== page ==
Monell Claim

Monell Claim

Does anyone ever win a Monell Claim?

A Monell Claim gives you a cause of action agains the government for failure to train and supervise. These are very hard to win. In our experience, when we have a valid Monell Claim, the defendants fold almost immediately and offer to settle.

A great example of a clear Monell Claim is the case of the Philadelphia narcotics offers charged in federal court. In that case, the officers are accused of doing terrible things to people they arrested from beating them, stealing from them, locking people in trunks of cars, holding people for ransom, tying people to chairs until they gave them money or jewelry, etc. Hundreds of complaints had been made about the officers over a period of time, yet they were still allowed to be on the force. No cameras or video cameras were ever used in their cases. The hire-ups within the police force did little if anything to supervise this group of narcotics officers, and for that matter, all special narcotics officers. Also, the district attorney stopped prosecuting arrests they made, and withdrew prosecution on many previous convicted individuals.

In this case, a Monell Claim is clear. However, how the city defends the matter will unfold in the coming months. The names of the officers are Licardello, Betts, Speiser, Spicer, Reynolds, Norman, and Walker. If any of these officers falsely arrested you, contact us now for a free consultation. Also, if you have a case similar to the narcotics officers’ cases listed above, contact us to discuss how we can help you.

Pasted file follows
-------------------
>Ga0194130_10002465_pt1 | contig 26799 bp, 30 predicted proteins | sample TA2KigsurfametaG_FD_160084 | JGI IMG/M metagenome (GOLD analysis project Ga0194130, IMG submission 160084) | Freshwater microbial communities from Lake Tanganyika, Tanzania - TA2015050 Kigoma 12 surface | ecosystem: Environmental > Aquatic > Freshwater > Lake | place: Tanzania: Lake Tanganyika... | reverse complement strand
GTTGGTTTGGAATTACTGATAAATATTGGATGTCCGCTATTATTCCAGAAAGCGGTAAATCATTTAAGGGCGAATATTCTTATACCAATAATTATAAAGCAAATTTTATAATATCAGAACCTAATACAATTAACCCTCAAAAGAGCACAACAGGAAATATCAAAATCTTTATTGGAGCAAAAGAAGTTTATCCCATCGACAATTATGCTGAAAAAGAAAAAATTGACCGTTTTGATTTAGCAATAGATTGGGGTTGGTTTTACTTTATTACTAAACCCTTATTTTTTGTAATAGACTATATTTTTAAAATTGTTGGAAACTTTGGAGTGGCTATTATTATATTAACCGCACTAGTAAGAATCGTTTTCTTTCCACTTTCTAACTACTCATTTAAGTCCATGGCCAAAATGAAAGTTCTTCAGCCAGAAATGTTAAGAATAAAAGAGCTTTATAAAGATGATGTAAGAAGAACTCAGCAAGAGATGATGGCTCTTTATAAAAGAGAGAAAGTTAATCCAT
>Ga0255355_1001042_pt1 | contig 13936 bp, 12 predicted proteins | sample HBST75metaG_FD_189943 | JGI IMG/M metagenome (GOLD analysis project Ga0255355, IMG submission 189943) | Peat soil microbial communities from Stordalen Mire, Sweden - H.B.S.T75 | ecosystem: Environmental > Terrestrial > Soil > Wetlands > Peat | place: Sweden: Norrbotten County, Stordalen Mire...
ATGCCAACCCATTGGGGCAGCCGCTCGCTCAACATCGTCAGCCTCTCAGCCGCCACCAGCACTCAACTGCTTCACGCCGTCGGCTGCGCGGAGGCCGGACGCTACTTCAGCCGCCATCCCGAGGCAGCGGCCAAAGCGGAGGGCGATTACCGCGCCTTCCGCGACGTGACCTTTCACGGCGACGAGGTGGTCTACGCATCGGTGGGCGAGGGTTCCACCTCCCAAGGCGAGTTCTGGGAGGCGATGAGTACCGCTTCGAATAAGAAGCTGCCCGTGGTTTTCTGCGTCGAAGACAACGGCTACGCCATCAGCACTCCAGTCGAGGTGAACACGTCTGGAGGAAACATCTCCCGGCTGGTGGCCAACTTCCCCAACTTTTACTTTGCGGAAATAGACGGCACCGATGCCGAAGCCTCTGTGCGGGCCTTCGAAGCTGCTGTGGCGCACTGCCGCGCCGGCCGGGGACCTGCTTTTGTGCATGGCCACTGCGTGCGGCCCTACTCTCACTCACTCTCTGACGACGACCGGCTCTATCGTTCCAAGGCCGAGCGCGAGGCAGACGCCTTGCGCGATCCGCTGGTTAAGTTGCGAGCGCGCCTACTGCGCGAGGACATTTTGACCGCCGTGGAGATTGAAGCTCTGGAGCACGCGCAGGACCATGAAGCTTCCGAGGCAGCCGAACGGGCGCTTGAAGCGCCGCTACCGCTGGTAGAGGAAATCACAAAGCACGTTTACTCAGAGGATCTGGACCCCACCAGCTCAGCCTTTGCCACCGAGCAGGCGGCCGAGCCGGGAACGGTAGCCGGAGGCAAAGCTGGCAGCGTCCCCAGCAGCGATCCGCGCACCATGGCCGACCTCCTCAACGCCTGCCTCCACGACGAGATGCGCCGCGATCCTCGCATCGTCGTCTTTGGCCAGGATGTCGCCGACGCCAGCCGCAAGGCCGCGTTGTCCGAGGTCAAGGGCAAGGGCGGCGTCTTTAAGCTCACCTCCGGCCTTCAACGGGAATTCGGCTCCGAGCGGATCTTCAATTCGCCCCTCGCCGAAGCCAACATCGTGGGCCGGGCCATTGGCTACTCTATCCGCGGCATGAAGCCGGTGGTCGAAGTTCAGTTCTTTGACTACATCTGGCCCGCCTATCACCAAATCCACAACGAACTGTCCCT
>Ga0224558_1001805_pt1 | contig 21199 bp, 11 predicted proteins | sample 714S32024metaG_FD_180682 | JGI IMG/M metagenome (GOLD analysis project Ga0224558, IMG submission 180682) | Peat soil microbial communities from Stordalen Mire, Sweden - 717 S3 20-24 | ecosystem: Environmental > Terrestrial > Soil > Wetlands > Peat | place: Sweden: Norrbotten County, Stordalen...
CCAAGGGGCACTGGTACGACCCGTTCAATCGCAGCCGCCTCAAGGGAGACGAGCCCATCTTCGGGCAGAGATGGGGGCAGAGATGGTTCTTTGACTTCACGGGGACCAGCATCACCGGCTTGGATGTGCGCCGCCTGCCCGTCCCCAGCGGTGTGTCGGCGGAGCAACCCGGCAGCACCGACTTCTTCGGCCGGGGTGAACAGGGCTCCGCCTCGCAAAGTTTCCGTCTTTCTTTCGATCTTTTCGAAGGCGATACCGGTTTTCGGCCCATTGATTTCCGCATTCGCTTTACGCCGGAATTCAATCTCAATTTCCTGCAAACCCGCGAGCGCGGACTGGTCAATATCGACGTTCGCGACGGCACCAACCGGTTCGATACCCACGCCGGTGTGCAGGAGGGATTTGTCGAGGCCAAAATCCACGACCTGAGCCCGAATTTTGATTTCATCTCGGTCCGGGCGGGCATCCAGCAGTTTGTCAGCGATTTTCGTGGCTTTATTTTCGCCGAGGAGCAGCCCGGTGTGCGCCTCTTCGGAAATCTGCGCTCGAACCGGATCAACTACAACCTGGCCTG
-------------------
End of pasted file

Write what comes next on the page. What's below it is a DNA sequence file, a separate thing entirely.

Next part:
The answer is clear, if you have the right Philadelphia Civil Rights Lawyer fighting for you, yes, you can win a Monell Claim.

Taser Malfunction

Taser Malfunction

When there is a taser malfunction, what happens and what are difference types of taser malfunctions?

A taser malfunction can happen in two ways. First the taser can fail to charge, so the officer believes that he is about to taser someone, but when they fire the taser, there is little or no electricity shooting through the prongs and the person is actually not tased at all. The second type of taser malfunction is when the taser keeps pulsing electricity into the person even though the officer is not trying to keep the electricity flowing through to the person. In this example the person is usually severely injured–even death.

In the second taser malfunction example, there are three possible legal claims unique to taser cases. First is the obvious police brutality or excessive force type of case. In that case, we are arguing the amount of force used is excess of the amount of force a reasonable officer would use faced with a similar amount of force in a similar circumstance.

The next cause of action is a Monell Claim against the city for not having tasers that function properly. The argument is that the city did not follow the proper protocol for managing the tasers before they were given to officers and taken out on the street. The tasers were not properly inspected, maintained, charged, etc., thereby causing the malfunction. The Monell Claim would be that the city failed to train and supervise the the maintenance of the taser inventory.

The third cause of action would be against TASER itself as a company. In this case, you would be arguing more like a products liability case then a civil rights case, but no matter. We would sue TASER for this claim and argue this model of taser was improperly manufactured, designed, etc., and that TASER knew or should have know the likely outcome that someone could get significantly injured as a result of the defect.